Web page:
On giving with one hand and taking with the other…

by wfgodbold

RIP, Neil Armstrong.

The moon missions were NASA’s greatest triumph for many years (though they might be eclipsed by Curiosity); the Apollo program ran for roughly four years, and the agency has parlayed those early triumphs into 40+ years of taxpayer-funded largesse.*

One generation grew up with the iconic image of man playing golf on the moon.

The next generation got to watch the horrific results of incompetence live on national TV.

And the generation after that is lucky enough to see us pay Russia so we can get into orbit at all.

If this continues, we’ll be lucky if 2030 doesn’t see us climbing out of our underground lairs to feast on the unsuspecting Eloi.

Anyway, big government gave space and the moon to man. It’s taken some time, but the private sector is catching up (hopefully this is just the beginning).

Another Armstrong was not so fortunate, however.

Lance Armstrong, cyclist and cancer defeater, can now add a new epithet: USADA Whipping Boy.

Apparently, the government, in its limitless power (hooray for the commerce clause!), saw fit to establish a bureaucracy to oversee sports doping. And that august body has condemned Lance Armstrong, and wants to strip him of his many Tour de France titles (as well as ban him from cycling for life!) for daring to pass every drug test they made him take.

There are three possibilities I can see:

1. Lance Armstrong cheated, faking all 500+ (!) of his drug tests, and his wins are meaningless;

2. Lance Armstrong developed some otherwise undiscovered doping method, and swore his entire retinue to secrecy, allowing him to cheat with impunity, rendering his wins meaningless; or

3. Lance Armstrong is a training fanatic, and made himself over into the best cyclist in the world for as long as he could (through some combination of training and genetic predisposition).

If it’s #1, then the USADA is incompetent; how could they have failed to catch Armstrong even once over his entire career (spanning more than a decade); and if they’re that incompetent, why should we believe them about anything else?

If it’s #2, then Armstrong should quit his cycling gigs and take over national security; keeping one’s mouth shut is an important skill in intelligence.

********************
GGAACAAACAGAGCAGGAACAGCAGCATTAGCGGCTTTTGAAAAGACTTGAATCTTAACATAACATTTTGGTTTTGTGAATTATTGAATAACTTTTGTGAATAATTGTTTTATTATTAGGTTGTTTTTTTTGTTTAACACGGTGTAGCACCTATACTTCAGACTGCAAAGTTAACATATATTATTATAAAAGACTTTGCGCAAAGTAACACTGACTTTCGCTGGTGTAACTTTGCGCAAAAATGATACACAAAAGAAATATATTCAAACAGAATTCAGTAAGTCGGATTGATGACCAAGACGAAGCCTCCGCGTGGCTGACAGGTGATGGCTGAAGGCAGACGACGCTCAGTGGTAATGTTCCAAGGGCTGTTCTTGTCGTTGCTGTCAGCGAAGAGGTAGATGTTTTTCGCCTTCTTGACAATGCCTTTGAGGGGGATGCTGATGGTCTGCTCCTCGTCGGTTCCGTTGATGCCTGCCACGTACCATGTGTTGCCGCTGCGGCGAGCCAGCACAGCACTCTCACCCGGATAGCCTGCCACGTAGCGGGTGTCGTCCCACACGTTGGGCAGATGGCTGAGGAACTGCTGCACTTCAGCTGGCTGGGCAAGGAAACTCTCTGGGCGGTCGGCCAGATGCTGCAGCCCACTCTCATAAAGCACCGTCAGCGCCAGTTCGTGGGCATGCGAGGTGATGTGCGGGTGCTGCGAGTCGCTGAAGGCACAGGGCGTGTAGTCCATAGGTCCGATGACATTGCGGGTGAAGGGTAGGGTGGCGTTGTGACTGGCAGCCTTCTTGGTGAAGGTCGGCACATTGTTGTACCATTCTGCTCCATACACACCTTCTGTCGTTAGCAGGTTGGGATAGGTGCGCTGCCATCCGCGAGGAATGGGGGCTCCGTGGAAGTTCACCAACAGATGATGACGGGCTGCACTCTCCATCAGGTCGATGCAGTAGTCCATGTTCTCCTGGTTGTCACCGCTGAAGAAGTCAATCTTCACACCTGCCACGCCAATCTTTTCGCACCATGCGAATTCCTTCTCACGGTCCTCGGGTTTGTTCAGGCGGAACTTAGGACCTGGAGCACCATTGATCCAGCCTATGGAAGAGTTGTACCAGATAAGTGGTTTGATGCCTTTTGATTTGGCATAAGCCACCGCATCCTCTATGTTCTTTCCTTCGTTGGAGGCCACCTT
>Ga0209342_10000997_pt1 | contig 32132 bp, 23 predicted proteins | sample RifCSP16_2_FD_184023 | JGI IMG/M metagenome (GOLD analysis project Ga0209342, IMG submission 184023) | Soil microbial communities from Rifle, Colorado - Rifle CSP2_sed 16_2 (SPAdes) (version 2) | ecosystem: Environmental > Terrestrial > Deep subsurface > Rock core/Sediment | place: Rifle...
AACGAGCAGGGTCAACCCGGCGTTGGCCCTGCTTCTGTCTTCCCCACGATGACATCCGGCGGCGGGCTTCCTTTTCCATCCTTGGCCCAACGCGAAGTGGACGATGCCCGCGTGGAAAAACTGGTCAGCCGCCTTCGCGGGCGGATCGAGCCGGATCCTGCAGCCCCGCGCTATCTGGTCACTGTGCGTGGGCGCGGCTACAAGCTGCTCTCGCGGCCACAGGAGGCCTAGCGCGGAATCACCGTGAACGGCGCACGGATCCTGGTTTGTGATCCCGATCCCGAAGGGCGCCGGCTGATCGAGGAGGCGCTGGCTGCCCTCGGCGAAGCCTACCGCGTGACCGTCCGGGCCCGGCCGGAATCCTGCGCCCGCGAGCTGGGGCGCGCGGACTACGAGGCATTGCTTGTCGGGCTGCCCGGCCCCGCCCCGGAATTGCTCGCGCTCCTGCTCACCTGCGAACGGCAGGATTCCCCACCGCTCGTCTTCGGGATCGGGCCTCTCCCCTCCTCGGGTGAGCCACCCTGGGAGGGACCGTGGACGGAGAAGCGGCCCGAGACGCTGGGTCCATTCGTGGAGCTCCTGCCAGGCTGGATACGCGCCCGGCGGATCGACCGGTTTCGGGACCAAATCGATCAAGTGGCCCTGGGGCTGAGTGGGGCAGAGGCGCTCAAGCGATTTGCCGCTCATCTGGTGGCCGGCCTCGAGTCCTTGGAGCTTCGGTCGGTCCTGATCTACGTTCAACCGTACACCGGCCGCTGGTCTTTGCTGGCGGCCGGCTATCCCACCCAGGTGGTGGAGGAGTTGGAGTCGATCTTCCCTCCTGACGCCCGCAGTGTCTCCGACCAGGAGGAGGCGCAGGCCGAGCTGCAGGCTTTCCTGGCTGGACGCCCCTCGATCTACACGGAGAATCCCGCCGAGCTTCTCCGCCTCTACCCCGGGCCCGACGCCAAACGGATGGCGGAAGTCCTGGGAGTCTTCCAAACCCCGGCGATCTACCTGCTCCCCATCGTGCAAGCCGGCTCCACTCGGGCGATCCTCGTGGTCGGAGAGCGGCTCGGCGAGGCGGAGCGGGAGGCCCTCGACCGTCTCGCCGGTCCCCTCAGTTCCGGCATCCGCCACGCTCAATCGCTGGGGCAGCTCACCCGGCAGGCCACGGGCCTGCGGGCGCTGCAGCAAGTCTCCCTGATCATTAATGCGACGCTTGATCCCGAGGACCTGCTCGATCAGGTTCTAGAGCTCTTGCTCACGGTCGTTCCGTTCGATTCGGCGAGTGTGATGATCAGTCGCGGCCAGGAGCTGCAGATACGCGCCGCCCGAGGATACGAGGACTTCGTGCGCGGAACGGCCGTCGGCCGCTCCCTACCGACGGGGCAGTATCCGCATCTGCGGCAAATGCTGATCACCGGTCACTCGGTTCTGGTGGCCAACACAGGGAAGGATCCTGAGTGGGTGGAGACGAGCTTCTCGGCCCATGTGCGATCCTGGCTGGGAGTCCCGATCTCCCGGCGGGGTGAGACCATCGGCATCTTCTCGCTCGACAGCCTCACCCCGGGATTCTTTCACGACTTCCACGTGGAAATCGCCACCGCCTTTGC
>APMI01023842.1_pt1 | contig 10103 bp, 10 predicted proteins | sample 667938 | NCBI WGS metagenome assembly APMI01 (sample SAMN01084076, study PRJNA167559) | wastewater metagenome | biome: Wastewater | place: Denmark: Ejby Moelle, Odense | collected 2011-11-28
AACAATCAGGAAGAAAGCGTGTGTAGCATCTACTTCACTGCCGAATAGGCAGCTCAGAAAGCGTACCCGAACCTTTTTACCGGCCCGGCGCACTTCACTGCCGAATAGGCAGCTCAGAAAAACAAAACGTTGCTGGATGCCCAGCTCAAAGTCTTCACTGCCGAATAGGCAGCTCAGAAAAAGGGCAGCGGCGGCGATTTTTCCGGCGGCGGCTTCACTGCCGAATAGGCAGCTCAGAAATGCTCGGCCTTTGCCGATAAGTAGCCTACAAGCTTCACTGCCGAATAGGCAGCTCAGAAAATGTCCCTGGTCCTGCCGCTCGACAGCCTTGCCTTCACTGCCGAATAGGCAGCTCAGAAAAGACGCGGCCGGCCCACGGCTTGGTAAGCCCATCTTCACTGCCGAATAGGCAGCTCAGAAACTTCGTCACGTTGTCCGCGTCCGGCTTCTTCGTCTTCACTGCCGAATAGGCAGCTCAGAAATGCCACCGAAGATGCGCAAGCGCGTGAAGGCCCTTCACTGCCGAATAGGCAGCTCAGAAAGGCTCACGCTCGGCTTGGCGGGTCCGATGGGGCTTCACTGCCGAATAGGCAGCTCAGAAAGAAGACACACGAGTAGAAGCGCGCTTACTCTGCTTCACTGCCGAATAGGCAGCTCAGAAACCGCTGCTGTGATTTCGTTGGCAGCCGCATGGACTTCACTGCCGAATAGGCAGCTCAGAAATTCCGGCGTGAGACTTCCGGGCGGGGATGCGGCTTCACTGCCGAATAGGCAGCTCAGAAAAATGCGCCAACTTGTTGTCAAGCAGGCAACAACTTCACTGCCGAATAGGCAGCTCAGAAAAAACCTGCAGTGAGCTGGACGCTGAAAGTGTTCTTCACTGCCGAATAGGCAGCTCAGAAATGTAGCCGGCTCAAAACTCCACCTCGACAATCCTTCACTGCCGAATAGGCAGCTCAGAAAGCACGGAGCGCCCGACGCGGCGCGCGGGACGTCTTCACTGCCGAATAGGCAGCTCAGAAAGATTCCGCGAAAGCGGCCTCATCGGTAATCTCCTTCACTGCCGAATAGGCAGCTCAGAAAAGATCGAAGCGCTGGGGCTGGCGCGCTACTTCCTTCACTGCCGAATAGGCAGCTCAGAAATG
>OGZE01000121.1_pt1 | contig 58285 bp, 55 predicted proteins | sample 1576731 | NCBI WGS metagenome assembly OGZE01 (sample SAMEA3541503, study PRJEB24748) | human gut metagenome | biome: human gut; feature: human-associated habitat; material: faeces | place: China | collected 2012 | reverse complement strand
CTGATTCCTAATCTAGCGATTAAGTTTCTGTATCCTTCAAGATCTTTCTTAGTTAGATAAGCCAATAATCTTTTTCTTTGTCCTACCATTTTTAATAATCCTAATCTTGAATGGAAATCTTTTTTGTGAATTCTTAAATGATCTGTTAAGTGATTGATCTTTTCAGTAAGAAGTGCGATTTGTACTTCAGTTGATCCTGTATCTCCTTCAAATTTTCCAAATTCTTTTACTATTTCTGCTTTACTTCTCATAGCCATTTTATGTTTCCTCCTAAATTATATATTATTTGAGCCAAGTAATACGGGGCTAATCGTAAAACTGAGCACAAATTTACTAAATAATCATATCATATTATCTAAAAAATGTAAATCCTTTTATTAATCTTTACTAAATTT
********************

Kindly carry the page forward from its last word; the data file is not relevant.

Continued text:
And if it’s #3, then no matter how many people the USADA gets to testify, or how many tests they run on Armstrong’s old samples, they’ll never discover any evidence of cheating.

(Of course, that’s even assuming the USADA has the authority to strip Armstrong of his titles; France may tell them to go to hell.)

If Armstrong’s titles were revoked, who would take his place as the “winner” of the Tour for those years?

Not the next several cyclists; they were all doping.

Now, I don’t particularly care one way or the other about drug use in sports. If the sport makes everyone agree to the rules, and the rules say “no doping,” then sure, kick people out for doping. But if a sport were to allow doping, I wouldn’t have a problem with it.

After all, if everyone is doping, then you probably get to see the same relative skill disparity among the competitors (it’s only the absolute skill level that is increased); and in a sport like cycling, where you’re not racing the clock so much as you are the other cyclists, only the relative skill difference matters.

That’s enough meandering for now; one Armstrong (Neil) benefited from big government; another (Lance) did not.

That it was emphasized this past weekend is coincidental.

*I’m not saying that good tings haven’t come from the space program; far from it. After all, it helped bankrupt the USSR, freeing Russia and her satellite states allies from totalitarian rule for what, ten years?

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